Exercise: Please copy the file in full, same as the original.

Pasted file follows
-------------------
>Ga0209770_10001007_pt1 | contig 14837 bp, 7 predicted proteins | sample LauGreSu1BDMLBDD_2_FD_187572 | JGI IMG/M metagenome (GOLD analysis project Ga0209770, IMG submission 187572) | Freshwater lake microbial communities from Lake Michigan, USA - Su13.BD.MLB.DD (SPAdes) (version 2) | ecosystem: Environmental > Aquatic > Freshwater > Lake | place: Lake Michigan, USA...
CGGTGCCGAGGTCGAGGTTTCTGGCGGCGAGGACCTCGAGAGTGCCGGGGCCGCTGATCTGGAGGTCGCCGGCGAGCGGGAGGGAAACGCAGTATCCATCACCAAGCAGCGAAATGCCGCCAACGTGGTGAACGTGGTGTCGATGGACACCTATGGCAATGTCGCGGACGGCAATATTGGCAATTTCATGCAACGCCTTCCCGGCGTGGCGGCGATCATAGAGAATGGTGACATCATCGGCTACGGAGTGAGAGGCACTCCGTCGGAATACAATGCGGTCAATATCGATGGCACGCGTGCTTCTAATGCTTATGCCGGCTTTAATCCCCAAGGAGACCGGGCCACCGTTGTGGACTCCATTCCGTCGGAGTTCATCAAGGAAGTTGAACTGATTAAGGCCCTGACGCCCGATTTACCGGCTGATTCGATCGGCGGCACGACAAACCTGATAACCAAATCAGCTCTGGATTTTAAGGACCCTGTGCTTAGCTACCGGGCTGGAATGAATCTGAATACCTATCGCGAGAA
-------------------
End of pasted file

>Ga0209770_10001007_pt1 | contig 14837 bp, 7 predicted proteins | sample LauGreSu1BDMLBDD_2_FD_187572 | JGI IMG/M metagenome (GOLD analysis project Ga0209770, IMG submission 187572) | Freshwater lake microbial communities from Lake Michigan, USA - Su13.BD.MLB.DD (SPAdes) (version 2) | ecosystem: Environmental > Aquatic > Freshwater > Lake | place: Lake Michigan, USA...
CGGTGCCGAGGTCGAGGTTTCTGGCGGCGAGGACCTCGAGAGTGCCGGGGCCGCTGATCTGGAGGTCGCCGGCGAGCGGGAGGGAAACGCAGTATCCATCACCAAGCAGCGAAATGCCGCCAACGTGGTGAACGTGGTGTCGATGGACACCTATGGCAATGTCGCGGACGGCAATATTGGCAATTTCATGCAACGCCTTCCCGGCGTGGCGGCGATCATAGAGAATGGTGACATCATCGGCTACGGAGTGAGAGGCACTCCGTCGGAATACAATGCGGTCAATATCGATGGCACGCGTGCTTCTAATGCTTATGCCGGCTTTAATCCCCAAGGAGACCGGGCCACCGTTGTGGACTCCATTCCGTCGGAGTTCATCAAGGAAGTTGAACTGATTAAGGCCCTGACGCCCGATTTACCGGCTGATTCGATCGGCGGCACGACAAACCTGATAACCAAATCAGCTCTGGATTTTAAGGACCCTGTGCTTAGCTACCGGGCTGGAATGAATCTGAATACCTATCGCGAGAA